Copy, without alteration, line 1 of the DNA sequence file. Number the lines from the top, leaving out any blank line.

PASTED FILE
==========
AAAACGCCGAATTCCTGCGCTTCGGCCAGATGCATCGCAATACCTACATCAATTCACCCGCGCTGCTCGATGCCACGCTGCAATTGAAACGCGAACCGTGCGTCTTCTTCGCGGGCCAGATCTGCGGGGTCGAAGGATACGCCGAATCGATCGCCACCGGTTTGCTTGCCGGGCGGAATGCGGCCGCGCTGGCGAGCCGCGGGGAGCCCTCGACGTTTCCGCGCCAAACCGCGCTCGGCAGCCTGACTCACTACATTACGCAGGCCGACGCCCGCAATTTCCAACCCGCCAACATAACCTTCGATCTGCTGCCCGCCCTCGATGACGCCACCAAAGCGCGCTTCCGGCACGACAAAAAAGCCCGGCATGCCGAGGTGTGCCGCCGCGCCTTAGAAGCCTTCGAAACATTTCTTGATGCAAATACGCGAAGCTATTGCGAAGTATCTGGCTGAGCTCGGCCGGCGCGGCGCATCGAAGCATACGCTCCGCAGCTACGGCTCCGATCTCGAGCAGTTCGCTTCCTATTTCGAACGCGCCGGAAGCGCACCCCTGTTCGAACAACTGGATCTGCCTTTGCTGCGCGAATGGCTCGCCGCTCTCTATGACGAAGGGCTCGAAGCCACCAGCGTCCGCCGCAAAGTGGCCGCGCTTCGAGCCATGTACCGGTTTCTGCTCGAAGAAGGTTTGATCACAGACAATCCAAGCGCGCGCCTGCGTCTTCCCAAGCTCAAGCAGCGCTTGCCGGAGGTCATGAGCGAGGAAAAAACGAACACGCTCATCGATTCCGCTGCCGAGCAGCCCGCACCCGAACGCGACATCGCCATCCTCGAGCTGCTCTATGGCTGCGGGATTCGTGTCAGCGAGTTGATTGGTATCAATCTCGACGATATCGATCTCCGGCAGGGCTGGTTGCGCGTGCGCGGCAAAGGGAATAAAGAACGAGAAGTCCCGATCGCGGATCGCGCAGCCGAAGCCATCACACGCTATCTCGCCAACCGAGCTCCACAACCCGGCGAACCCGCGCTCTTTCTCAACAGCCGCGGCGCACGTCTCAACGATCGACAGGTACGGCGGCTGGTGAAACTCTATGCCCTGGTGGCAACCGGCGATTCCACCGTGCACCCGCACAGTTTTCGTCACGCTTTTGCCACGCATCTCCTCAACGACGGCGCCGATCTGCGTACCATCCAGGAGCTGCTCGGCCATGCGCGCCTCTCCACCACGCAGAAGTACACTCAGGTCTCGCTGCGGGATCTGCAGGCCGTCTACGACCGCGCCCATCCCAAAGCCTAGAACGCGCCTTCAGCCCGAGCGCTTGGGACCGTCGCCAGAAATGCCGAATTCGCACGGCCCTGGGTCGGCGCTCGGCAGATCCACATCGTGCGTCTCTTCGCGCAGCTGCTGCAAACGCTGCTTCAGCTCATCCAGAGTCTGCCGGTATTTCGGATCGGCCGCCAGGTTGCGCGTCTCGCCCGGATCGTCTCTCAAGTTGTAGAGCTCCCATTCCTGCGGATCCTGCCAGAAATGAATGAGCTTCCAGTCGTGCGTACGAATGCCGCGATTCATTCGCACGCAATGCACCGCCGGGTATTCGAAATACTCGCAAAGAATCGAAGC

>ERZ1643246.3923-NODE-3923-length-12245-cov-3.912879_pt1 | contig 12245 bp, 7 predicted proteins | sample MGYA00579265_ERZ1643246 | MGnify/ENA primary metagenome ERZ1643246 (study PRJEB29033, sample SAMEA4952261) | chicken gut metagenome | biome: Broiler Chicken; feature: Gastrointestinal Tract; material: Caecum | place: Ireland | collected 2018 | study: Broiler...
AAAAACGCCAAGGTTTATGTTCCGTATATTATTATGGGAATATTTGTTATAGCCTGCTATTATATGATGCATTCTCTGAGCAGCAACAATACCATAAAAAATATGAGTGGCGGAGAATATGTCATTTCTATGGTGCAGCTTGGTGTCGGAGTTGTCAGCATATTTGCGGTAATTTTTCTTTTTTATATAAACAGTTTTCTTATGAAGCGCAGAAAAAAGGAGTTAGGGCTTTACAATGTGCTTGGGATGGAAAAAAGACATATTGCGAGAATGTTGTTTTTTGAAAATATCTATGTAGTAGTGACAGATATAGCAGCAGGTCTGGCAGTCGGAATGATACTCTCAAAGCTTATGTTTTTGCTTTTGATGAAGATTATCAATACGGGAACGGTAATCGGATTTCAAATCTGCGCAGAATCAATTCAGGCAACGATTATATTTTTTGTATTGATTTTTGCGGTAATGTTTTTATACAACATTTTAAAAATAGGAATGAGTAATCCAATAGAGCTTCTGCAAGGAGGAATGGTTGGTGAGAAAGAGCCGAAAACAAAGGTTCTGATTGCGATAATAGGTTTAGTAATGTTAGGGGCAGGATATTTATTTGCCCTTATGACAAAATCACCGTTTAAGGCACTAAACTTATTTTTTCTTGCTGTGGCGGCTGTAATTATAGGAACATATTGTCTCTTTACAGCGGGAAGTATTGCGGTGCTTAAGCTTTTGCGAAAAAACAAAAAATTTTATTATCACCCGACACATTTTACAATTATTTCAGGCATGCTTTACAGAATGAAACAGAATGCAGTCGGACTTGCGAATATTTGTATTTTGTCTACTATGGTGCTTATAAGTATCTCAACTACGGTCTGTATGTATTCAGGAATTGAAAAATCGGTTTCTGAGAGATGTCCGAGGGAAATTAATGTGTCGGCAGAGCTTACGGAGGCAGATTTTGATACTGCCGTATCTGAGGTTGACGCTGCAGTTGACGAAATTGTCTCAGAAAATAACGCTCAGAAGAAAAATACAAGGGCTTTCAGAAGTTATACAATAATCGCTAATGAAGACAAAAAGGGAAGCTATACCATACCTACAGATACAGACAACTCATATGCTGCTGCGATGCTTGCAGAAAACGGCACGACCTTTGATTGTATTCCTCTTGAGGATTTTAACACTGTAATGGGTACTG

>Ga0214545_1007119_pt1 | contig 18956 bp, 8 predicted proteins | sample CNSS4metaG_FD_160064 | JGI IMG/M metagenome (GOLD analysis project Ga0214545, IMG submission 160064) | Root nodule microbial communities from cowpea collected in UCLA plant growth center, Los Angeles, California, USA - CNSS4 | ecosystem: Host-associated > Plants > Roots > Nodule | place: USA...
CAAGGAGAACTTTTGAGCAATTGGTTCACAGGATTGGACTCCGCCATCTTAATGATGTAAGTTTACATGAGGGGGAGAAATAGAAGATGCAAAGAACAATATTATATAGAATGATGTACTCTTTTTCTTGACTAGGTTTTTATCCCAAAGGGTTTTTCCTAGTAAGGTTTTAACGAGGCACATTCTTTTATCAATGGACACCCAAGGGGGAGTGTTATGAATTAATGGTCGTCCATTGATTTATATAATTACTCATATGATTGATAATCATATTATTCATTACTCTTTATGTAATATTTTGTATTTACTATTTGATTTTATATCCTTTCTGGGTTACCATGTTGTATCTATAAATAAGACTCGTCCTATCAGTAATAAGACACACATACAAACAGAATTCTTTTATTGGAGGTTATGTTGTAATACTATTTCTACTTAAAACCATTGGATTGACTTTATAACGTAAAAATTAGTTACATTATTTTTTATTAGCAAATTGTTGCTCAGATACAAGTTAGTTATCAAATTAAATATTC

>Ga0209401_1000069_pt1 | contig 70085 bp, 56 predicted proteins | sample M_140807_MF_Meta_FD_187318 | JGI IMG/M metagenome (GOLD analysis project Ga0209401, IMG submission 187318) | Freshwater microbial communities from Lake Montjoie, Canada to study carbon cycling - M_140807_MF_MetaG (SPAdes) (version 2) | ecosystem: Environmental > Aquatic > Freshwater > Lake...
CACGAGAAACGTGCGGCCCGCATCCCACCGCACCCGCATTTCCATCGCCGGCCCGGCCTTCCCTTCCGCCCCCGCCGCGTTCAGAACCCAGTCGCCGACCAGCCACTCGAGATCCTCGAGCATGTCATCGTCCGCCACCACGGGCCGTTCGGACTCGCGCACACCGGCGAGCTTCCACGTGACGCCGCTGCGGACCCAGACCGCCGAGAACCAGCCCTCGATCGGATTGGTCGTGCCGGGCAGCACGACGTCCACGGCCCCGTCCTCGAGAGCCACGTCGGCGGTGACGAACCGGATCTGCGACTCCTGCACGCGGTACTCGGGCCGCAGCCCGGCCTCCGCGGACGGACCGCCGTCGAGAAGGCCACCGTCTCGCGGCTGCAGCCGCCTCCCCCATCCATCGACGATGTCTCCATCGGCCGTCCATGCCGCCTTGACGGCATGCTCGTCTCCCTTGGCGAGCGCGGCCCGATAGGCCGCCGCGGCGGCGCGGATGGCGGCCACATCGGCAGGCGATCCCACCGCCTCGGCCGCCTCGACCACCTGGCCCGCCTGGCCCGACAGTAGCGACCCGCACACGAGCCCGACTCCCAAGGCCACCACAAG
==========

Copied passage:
AAAACGCCGAATTCCTGCGCTTCGGCCAGATGCATCGCAATACCTACATCAATTCACCCGCGCTGCTCGATGCCACGCTGCAATTGAAACGCGAACCGTGCGTCTTCTTCGCGGGCCAGATCTGCGGGGTCGAAGGATACGCCGAATCGATCGCCACCGGTTTGCTTGCCGGGCGGAATGCGGCCGCGCTGGCGAGCCGCGGGGAGCCCTCGACGTTTCCGCGCCAAACCGCGCTCGGCAGCCTGACTCACTACATTACGCAGGCCGACGCCCGCAATTTCCAACCCGCCAACATAACCTTCGATCTGCTGCCCGCCCTCGATGACGCCACCAAAGCGCGCTTCCGGCACGACAAAAAAGCCCGGCATGCCGAGGTGTGCCGCCGCGCCTTAGAAGCCTTCGAAACATTTCTTGATGCAAATACGCGAAGCTATTGCGAAGTATCTGGCTGAGCTCGGCCGGCGCGGCGCATCGAAGCATACGCTCCGCAGCTACGGCTCCGATCTCGAGCAGTTCGCTTCCTATTTCGAACGCGCCGGAAGCGCACCCCTGTTCGAACAACTGGATCTGCCTTTGCTGCGCGAATGGCTCGCCGCTCTCTATGACGAAGGGCTCGAAGCCACCAGCGTCCGCCGCAAAGTGGCCGCGCTTCGAGCCATGTACCGGTTTCTGCTCGAAGAAGGTTTGATCACAGACAATCCAAGCGCGCGCCTGCGTCTTCCCAAGCTCAAGCAGCGCTTGCCGGAGGTCATGAGCGAGGAAAAAACGAACACGCTCATCGATTCCGCTGCCGAGCAGCCCGCACCCGAACGCGACATCGCCATCCTCGAGCTGCTCTATGGCTGCGGGATTCGTGTCAGCGAGTTGATTGGTATCAATCTCGACGATATCGATCTCCGGCAGGGCTGGTTGCGCGTGCGCGGCAAAGGGAATAAAGAACGAGAAGTCCCGATCGCGGATCGCGCAGCCGAAGCCATCACACGCTATCTCGCCAACCGAGCTCCACAACCCGGCGAACCCGCGCTCTTTCTCAACAGCCGCGGCGCACGTCTCAACGATCGACAGGTACGGCGGCTGGTGAAACTCTATGCCCTGGTGGCAACCGGCGATTCCACCGTGCACCCGCACAGTTTTCGTCACGCTTTTGCCACGCATCTCCTCAACGACGGCGCCGATCTGCGTACCATCCAGGAGCTGCTCGGCCATGCGCGCCTCTCCACCACGCAGAAGTACACTCAGGTCTCGCTGCGGGATCTGCAGGCCGTCTACGACCGCGCCCATCCCAAAGCCTAGAACGCGCCTTCAGCCCGAGCGCTTGGGACCGTCGCCAGAAATGCCGAATTCGCACGGCCCTGGGTCGGCGCTCGGCAGATCCACATCGTGCGTCTCTTCGCGCAGCTGCTGCAAACGCTGCTTCAGCTCATCCAGAGTCTGCCGGTATTTCGGATCGGCCGCCAGGTTGCGCGTCTCGCCCGGATCGTCTCTCAAGTTGTAGAGCTCCCATTCCTGCGGATCCTGCCAGAAATGAATGAGCTTCCAGTCGTGCGTACGAATGCCGCGATTCATTCGCACGCAATGCACCGCCGGGTATTCGAAATACTCGCAAAGAATCGAAGC